Are there problems with ethnic, race/racial minorities or religious prejudices? Gender equality?

Some machismo and they don’t treat indigenous people very well. - Sep 2018


No - Aug 2015


Well, it's a Latin country, there is "machismo," there is a bit of a stigma on the darker skinned Mexicans, and sometimes black people can experience some discrimination. - Mar 2014


Minority colleagues report more curiosity than outright discrimination. Women here have more traditional gender roles, although this is not the Middle East by a long shot! - Oct 2012


As a woman I was often treated condescendingly by locals. For instance, when I called the internet provider's customer service, the technician acted like I was an idiot for insisting the connection was down and told me the problem was with my computer. I told him I have two and neither one was working, though they were both working 10 minutes ago, and then he refused to let me speak to a supervisor. I eventually hung up and called back again when I could speak with a female customer service rep. I didn't detect religious prejudices, but I know that the people at post who were darker-complected (Southeast Asian or African-American descent) have experienced many negative comments and poor treatment from all kinds of people (visa applicants, the guys who run the parking facility, waiters at restaurants). - Oct 2010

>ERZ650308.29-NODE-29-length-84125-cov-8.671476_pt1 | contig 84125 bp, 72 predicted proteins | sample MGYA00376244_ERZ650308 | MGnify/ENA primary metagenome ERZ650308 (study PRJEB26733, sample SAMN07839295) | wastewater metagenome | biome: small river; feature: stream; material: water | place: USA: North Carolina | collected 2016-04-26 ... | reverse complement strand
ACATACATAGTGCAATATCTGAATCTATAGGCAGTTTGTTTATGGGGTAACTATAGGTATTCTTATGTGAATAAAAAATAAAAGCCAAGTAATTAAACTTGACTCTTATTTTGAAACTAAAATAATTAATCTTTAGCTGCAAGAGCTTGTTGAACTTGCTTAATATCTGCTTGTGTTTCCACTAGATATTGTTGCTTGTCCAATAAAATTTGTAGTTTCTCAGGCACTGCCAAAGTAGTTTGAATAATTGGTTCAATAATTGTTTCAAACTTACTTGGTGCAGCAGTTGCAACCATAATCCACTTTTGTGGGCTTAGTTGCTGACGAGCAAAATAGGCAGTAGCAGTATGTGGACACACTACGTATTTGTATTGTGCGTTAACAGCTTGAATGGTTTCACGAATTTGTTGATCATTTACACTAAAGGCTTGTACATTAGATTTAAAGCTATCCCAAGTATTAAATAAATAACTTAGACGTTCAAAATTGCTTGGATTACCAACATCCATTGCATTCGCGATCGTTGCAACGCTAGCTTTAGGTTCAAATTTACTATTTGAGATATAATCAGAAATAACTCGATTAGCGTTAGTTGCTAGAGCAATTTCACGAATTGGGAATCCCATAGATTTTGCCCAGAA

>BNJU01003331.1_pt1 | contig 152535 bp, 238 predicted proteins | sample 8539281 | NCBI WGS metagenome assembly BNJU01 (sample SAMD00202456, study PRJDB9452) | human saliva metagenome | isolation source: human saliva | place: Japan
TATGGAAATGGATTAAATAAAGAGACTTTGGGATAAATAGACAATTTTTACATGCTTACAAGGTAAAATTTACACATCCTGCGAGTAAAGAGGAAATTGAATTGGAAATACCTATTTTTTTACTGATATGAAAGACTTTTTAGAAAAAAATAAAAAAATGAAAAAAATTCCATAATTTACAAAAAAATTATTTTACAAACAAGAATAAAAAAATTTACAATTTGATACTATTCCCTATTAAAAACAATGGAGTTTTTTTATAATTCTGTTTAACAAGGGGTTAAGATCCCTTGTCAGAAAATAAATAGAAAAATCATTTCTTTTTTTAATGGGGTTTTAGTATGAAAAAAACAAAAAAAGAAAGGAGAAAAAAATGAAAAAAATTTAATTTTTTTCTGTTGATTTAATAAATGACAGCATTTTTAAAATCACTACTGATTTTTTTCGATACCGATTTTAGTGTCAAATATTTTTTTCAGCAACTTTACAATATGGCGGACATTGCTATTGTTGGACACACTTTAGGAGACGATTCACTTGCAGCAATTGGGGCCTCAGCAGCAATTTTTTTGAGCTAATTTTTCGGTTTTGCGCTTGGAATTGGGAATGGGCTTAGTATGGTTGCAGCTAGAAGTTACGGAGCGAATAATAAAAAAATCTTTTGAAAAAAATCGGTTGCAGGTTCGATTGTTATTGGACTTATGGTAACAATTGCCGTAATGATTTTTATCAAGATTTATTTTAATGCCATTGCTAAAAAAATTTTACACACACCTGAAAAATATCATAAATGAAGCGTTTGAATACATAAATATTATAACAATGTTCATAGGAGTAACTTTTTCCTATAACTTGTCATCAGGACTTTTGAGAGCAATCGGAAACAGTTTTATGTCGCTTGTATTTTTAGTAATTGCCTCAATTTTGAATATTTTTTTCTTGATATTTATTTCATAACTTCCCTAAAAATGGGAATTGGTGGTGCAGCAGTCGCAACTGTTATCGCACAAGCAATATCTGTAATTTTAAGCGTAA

We have only experienced issues with this at school. The Mexican kids seem to pick on the American kids. Other than that, we haven't heard of any issues. - Jul 2010


As in so much of Latin America, something that departs from the group mean is noticed, and often discussed with a nonsophisticated bluntness. At its root is often an innocent curiosity. If stares and poorly worded questions upset you, this might not be the best place. Society here is highly stratified along economic and ethnic lines. As a foreigner, you can be free from the prejudices that trap your neighbors, and have contact along the whole spectrum local society if you choose. - Jan 2008


As an unmarried foreign woman with no children, yes. You get the distinct feeling that people are looking down at you if you don't fit in with the normal nuclear family. Gender prejudice is much worse than in the US but better than other Latin American countries, so I am told. - Jan 2008


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